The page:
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International Women's Day: 5 policies to attract and retain more women in the workplace

View profile for Kathryn Dooks
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Clients often ask me whether there are any particular HR policies they can implement to try to attract and retain more women in the workplace. On International Women’s Day, with its message this year of “be bold for change”, I’ve set out five key policies which can be tailored to meet the size and culture of your organisation.

Aside from the obvious policies such as enhanced maternity and shared parental pay and a flexible working policy which may help to attract and retain women with childcare responsibilities, there are a few other interesting policies which are worth considering (and which will benefit the whole workforce):

1. Flexible working protocol

Rather than just having a flexible working policy which sets out the procedure for making an application for flexible working and the basis on which applications will be considered, companies may want to consider developing a more expansive “protocol” which provides guidance to employees and managers on the sorts of patterns which the employee and their manager may want to consider, the considerations which both sides should bear in mind when agreeing a flexible pattern, and advice on making a success of flexible working both for the employee and the manager. Companies should consider how the protocol is rolled out and may want to consult staff on the content, gathering best practice from across the firm and having an open discussion about the challenges and opportunities for flexible working. This should help to change attitudes and behaviours company-wide by showcasing examples of when flexible working has worked well.

2. Career progression pathways

Setting out in a clear, easily accessible document the pathways to career progression and what is expected of employees at each stage in order to progress will help all employees to have a clearer view of where they are aiming for and what they need to do to achieve promotion. It is also best practice to create a promotions panel rather than leaving the decision up to individuals, to ensure moderation of decisions, where possible. This will help to avoid allegations that promotions are based on a “boys’ club”, “presenteeism” or unconscious bias, particularly where the promotions panel comprises a diverse group from across the firm.

3. Mentoring, reverse mentoring and sponsorship

Mentoring is recognised as one of the key methods of staff development and there is much evidence to show that women progress better and faster when they have more experienced role models to learn from (whether male or female), particularly in technical sectors. Mentoring involves giving feedback and advice and helps to develop a broader pipeline of female talent within an organisation. It can also be tailored to mentor staff through specific changes in their careers such as going on and returning from maternity leave and specific career gateways/promotions, leading to better retention.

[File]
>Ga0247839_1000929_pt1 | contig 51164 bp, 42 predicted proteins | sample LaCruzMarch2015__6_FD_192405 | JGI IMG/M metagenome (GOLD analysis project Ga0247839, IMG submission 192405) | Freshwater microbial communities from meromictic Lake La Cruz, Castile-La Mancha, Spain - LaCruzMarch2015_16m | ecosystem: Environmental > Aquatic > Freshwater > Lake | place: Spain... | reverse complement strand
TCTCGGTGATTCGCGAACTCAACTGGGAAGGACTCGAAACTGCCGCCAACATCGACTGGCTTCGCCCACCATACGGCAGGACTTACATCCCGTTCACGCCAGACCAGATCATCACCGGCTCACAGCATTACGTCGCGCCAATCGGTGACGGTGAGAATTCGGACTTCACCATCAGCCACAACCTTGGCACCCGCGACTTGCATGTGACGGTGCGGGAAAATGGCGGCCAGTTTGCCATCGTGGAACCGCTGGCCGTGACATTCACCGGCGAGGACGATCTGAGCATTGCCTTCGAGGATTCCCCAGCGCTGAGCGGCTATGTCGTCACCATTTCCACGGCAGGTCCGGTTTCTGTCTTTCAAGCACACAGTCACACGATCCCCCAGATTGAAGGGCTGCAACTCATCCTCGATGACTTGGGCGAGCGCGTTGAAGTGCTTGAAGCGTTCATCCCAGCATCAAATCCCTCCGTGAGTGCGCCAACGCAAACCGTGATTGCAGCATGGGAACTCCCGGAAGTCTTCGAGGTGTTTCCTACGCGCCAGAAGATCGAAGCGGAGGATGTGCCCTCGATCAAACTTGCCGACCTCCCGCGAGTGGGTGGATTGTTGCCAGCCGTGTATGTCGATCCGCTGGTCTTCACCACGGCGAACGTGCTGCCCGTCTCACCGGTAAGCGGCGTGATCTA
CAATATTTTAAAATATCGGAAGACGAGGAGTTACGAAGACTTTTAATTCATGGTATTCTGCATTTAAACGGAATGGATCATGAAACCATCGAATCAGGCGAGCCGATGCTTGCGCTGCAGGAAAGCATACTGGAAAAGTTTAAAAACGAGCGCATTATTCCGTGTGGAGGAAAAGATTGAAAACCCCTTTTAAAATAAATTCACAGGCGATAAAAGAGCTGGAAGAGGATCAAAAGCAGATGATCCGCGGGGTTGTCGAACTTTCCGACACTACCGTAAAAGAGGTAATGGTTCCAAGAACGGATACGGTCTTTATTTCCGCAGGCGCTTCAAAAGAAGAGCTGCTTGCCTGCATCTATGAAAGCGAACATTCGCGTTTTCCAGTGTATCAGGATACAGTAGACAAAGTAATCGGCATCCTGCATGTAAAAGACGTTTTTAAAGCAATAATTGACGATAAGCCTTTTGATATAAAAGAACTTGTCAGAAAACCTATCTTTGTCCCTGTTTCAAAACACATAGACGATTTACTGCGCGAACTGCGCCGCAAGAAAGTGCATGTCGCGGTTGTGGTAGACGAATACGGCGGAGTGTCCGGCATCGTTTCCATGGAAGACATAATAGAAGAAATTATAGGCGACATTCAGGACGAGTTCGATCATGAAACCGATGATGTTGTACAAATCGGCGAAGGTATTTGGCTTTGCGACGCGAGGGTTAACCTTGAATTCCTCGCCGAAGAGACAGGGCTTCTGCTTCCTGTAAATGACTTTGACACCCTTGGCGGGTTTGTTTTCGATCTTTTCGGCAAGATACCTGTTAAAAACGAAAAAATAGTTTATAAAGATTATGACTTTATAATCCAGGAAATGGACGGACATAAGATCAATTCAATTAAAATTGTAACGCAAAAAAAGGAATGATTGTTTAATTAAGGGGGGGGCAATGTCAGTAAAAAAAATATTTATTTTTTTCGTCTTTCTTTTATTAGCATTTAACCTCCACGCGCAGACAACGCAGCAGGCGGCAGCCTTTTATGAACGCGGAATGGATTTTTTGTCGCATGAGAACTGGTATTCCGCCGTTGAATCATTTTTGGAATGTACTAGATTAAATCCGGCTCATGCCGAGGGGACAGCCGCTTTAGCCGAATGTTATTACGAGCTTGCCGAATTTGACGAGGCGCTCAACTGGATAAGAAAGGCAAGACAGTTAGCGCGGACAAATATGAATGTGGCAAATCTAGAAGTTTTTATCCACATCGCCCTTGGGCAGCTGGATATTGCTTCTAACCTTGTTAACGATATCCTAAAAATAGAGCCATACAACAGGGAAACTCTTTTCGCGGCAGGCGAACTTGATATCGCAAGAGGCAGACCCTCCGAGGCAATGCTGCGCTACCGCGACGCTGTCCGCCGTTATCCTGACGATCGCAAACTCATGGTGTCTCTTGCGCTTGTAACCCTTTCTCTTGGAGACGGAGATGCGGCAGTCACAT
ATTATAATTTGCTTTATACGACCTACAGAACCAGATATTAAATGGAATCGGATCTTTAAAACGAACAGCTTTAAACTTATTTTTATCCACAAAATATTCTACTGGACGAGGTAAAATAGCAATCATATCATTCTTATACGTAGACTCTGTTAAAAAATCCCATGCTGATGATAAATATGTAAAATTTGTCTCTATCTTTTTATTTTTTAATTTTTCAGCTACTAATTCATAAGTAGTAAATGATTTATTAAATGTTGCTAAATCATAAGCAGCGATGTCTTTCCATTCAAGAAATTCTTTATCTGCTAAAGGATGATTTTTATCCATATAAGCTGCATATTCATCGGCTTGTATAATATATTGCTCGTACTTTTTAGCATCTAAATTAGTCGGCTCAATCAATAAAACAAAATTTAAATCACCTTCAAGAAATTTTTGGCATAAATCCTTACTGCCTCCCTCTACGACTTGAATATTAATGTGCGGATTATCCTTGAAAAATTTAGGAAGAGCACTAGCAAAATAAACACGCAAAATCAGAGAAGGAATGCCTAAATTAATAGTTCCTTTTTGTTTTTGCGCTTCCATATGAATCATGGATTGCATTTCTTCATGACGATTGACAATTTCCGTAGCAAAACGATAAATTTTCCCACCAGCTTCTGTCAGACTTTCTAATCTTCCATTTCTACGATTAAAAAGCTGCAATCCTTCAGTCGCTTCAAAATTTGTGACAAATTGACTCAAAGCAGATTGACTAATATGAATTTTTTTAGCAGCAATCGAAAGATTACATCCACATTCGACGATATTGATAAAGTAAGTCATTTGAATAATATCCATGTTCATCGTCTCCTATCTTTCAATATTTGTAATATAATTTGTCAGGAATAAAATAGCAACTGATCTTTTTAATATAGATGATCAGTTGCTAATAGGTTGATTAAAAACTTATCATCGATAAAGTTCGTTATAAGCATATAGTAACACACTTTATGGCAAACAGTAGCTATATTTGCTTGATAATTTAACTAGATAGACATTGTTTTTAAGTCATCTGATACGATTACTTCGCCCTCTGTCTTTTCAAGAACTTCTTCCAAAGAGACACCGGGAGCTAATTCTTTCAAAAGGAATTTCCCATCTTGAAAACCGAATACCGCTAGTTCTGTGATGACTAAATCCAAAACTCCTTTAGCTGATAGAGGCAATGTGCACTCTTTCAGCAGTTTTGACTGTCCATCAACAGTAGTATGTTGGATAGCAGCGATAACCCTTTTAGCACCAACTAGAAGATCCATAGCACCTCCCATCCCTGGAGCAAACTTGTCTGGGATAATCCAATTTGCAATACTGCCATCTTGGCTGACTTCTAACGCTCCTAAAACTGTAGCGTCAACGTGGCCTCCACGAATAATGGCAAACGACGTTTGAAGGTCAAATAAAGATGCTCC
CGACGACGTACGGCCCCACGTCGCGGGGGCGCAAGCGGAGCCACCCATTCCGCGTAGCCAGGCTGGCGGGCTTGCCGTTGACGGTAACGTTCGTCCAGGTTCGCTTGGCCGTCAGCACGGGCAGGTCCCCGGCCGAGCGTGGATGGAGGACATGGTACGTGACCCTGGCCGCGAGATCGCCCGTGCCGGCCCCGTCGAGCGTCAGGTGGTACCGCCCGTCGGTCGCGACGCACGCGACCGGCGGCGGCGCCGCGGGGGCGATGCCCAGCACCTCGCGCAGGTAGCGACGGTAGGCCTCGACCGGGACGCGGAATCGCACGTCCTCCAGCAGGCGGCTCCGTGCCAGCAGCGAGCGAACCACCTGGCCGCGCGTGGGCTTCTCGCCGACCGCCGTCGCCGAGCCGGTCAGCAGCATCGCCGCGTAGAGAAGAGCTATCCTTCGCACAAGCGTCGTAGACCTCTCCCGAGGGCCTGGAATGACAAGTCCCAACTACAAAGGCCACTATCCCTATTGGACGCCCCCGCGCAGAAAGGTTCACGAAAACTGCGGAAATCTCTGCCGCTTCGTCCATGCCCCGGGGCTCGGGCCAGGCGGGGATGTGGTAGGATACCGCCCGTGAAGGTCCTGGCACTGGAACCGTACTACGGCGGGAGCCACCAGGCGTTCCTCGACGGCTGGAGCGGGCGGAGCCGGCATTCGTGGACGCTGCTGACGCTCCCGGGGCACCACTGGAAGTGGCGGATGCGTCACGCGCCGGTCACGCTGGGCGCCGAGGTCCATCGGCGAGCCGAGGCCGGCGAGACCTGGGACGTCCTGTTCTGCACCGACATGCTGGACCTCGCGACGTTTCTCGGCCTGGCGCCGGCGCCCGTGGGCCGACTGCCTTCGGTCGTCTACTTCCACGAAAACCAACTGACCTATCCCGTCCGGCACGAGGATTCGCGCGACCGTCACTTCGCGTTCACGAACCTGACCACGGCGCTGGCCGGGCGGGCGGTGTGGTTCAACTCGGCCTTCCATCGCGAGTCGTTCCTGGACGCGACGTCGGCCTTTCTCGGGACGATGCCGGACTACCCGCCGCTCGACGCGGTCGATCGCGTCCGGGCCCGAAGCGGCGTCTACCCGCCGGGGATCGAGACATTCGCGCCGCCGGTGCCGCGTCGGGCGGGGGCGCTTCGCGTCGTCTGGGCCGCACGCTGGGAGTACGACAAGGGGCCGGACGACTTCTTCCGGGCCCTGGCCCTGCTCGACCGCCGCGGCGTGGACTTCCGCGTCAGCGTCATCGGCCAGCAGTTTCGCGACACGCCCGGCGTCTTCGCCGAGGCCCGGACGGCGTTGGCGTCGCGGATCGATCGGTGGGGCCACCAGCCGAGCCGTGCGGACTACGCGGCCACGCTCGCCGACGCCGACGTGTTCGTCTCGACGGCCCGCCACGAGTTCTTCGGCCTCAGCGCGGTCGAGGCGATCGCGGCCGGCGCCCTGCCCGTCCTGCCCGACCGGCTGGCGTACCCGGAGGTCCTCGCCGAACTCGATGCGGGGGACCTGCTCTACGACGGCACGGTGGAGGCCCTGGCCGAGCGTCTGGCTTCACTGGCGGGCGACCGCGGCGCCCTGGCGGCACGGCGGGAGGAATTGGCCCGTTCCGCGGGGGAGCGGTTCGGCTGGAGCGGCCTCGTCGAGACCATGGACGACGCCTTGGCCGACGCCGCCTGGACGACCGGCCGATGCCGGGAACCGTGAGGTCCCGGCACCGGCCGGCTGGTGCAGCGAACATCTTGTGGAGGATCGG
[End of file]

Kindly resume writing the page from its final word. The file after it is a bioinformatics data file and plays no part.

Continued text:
Mentoring should be contrasted with sponsorship. Sponsorship goes beyond mentoring and involves the senior leader using their influence with senior executives to advocate for the mentee. Women typically receive less sponsorship than men within organisations. But effective sponsorship can aid women’s visibility within an organisation, leading to increase promotion opportunities.

Reverse mentoring pairs senior executives (often men) with more junior employees (often women) to share knowledge, skills and experience. An added benefit of reverse mentoring is an increase empathy for the concerns of more junior employees within the organisation which can, in turn, empower business leaders to discuss these issues more widely and bring about change.

4. Work allocation policy

Many professional services firms have started to implement work allocation programmes: in other words, rather than senior managers delegating work to juniors themselves, a work allocation manager assesses the utilisation of the workforce, areas of interest amongst junior staff and development needs and then allocates the work accordingly. This helps to reduce unconscious bias and broaden the development and skills of all staff but also increases the efficiency of the practice by ensuring utilisation is more uniform.

5. Diversification of talent acquisition

Think about where you are advertising for roles and the type of language you use in your advertisements. Are you advertising in places where women will look for jobs? Can you target specific job-boards in addition to your usual methods of talent acquisition, to encourage more applications from women? Is the language you use putting off applicants? A financial services broker client recently experimented with the language used in advertisements and found a significant up-tick in applications from women. Another key trend is the use of “blind cvs” – removing information from a CV which identifies the candidate’s gender or ethnicity. Research has demonstrated a clear correlation between increased diversity in an organisation and the use of name-blind CVs and organisations including the Civil Service, UCAS and EY are adopting this practice in recruitment.

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